A therapist once told me that a hallmark of trauma is losing the ability to fantasize. The space where possibility was is now filled to the brim with disruptive and painful reality. She told me that when you've been raped — which I was, early in my life as a sexually active woman — your sense of a sensual self shrinks and often recedes.
And it's true. I had enjoyed a rich teenage life of dreams and desires, sitting in my bedroom writing what I called short stories but were actually florid and off-putting erotica. About camp counselors in the Catskills, or a rough but kind woodsman with a glass eye just waiting to be touched by someone who understood him. One story was about two teenagers on the run in the Italian countryside (one rich, one poor, natch). They made Bonnie and Clyde–style sex stops in the bathrooms of gas stations they had held up for cash, hurling each other around like backpacks.
After my assault, all I could imagine when I thought about sex was not being injured or, when I really didn't like myself, being very injured. That's all there was room for.
And I never got good at fantasizing again. I got good at performing: back arched, hair flying, assuming attitudes I thought were desirable to a partner who watched either porn or foreign films. I got good at making small, meaningless sounds. I got good at those sounds that made my partner think I was having ideas. But, whereas in every other area of my life I was exhausted by my own litany of ideas, sex left me blank and needy.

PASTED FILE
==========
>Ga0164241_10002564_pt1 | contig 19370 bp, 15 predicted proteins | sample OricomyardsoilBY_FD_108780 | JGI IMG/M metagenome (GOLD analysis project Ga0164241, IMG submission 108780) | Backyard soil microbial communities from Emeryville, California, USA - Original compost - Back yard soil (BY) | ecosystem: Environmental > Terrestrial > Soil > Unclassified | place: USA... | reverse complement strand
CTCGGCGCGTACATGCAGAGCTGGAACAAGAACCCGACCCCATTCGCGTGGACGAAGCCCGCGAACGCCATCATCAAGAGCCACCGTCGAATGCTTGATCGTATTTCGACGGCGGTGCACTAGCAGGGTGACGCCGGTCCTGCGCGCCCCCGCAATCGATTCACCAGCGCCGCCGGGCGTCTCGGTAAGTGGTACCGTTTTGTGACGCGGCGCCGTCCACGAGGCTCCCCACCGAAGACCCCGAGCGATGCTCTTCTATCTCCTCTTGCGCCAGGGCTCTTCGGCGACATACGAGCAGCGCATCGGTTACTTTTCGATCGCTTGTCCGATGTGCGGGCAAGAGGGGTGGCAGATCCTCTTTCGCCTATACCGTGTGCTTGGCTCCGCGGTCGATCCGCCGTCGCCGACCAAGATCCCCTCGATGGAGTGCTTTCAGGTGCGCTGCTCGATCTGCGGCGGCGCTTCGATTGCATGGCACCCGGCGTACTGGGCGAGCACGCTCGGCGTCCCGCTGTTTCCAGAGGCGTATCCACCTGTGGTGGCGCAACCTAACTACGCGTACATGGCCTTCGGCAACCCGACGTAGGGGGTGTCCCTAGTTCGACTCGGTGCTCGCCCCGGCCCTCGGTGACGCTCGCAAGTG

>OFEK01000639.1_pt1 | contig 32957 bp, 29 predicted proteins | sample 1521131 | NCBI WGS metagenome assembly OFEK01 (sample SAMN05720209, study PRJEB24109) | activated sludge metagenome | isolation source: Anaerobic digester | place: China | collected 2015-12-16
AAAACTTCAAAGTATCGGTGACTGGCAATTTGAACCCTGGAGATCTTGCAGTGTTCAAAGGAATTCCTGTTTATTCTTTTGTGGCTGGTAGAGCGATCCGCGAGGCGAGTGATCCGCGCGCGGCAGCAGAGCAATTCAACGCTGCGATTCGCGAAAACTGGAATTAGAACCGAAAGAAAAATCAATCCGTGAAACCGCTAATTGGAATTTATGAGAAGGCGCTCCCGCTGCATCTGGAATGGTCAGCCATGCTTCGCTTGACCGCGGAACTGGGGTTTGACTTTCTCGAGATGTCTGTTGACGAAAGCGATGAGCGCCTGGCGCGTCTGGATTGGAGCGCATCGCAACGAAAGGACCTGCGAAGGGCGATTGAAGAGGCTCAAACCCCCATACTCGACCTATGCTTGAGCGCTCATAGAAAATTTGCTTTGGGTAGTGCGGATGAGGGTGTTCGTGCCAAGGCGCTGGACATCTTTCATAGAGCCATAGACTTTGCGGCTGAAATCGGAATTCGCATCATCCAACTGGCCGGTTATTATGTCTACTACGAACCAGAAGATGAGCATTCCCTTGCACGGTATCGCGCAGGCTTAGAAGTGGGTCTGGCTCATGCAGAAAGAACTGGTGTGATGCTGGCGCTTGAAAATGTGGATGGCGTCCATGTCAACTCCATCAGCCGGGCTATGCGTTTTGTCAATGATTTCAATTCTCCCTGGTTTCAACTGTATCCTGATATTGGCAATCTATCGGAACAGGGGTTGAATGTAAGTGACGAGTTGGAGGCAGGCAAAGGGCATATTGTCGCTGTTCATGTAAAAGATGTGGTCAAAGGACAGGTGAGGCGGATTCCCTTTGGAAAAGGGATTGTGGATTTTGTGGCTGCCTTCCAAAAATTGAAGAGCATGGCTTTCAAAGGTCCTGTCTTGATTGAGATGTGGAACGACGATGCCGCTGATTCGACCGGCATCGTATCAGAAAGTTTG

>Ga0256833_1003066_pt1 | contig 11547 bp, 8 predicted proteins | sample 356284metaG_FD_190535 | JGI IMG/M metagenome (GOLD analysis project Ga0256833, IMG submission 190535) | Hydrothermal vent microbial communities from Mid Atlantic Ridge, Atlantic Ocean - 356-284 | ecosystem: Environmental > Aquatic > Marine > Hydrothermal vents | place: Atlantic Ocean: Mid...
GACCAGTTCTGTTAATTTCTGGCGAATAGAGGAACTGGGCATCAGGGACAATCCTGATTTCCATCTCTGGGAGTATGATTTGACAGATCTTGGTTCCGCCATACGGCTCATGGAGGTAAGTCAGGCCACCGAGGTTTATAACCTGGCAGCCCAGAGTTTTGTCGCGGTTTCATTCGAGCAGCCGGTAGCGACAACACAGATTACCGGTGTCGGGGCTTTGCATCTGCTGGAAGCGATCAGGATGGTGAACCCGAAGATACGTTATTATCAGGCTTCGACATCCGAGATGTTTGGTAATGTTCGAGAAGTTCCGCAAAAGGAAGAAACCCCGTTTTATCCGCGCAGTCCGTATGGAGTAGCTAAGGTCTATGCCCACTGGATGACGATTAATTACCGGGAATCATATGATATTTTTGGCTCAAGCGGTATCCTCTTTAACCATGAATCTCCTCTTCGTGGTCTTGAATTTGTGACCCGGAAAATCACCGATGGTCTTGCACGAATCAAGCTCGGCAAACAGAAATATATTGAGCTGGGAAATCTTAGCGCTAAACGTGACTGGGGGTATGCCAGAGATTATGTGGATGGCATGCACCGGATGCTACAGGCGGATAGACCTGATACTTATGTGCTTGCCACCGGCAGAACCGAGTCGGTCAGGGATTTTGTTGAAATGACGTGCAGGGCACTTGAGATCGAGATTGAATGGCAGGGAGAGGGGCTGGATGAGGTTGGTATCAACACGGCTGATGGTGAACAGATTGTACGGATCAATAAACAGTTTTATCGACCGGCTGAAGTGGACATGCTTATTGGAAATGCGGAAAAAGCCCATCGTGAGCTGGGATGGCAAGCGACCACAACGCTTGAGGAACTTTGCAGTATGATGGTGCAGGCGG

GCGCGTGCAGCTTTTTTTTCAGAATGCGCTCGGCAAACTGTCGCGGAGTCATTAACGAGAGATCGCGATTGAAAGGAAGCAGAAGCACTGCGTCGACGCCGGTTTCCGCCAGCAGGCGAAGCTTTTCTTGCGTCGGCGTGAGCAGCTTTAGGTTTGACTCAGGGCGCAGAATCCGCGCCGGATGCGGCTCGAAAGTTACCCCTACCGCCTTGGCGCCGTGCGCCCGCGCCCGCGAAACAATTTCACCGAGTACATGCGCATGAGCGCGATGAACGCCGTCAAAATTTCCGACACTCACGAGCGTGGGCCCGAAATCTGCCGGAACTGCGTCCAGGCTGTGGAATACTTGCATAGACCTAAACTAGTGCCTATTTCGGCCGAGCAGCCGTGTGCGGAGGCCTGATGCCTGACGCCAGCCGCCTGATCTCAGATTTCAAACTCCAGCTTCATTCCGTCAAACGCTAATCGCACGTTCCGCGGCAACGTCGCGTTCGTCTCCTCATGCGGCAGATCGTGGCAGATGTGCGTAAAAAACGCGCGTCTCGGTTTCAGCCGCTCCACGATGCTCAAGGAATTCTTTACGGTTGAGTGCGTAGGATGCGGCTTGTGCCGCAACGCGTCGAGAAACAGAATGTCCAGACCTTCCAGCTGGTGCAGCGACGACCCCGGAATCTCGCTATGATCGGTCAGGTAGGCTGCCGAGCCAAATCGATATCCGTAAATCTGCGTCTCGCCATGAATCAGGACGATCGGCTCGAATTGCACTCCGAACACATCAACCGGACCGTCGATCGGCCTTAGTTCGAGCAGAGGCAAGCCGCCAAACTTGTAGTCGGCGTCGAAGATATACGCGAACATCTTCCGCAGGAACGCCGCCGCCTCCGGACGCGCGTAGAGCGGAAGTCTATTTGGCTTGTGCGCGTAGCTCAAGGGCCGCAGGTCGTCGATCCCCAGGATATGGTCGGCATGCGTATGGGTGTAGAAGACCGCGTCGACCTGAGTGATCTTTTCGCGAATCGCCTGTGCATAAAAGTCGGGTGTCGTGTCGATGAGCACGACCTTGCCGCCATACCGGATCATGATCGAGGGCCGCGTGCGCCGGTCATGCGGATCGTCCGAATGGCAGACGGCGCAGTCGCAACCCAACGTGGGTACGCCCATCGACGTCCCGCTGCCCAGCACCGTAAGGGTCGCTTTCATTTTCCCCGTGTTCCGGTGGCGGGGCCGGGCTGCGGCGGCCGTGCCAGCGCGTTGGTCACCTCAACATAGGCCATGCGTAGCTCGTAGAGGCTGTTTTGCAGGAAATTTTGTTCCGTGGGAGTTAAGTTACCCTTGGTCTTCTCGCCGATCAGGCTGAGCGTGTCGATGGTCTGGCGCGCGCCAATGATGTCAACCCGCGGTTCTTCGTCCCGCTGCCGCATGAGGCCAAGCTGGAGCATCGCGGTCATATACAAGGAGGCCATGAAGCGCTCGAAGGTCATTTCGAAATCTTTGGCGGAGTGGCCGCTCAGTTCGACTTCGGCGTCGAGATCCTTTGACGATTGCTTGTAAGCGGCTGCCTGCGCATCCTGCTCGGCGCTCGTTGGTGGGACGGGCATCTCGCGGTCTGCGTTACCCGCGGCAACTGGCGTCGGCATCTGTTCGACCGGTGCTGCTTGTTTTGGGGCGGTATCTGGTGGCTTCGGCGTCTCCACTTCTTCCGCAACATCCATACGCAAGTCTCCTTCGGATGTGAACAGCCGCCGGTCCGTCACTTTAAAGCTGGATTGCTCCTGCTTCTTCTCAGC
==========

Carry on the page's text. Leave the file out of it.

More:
For a few years I had an on-again, off-again partner I valued mostly because he supplied the concepts I lacked. Quiet and morose in everyday life, in a sexual context he came alive with scenarios and maneuvers so complex that I was left with no job whatsoever except to consent. It didn't matter to me then that many of the fantasies he summoned mimicked the circumstances under which I'd been assaulted — lost drunk girl with questionable self-worth finds herself in the wrong set of hands — but I'd never told him what had happened to me, and he had never asked. I wondered whether I exuded something, a kind of flickering neon brokenness, and started to question whether in fact I'd been asking for this all along. But it felt so good to be engulfed, to disappear from myself, albeit briefly, that I stopped questioning.
After that ended, and during the dry spells when he disappeared, I was forced to return to the world of the living, and only once was I really caught red-handed in the lie that was my sexual persona.
At 22, I projected an almost-cartoonish level of self-actualization: "Hi, I'm Lena. I like awkward jokes, big gold earrings, and dresses meant for grandmas. I have the bearing of an '80s stand-up comedian and the heart of Annie Potts in Dangerous Minds. Please love me."
The aggressive totality of my image wore some guys down, made them laugh and shove me by the shoulder and say, "You little weirdo." Sometimes it made them kiss me in a bathroom just to see what I'd do, how far the fuck-it attitude went, which is how I ended up tripping down the West Side Highway with a beautiful James Dean look-alike, stopping every block to grind against a mailbox or drunkenly debate whether we should be in a cab. It was over 90 degrees and I had on bike shorts, which I told him were to prevent chafing, and he said, "You're somethin' else," and I thought, I'm somewhere else.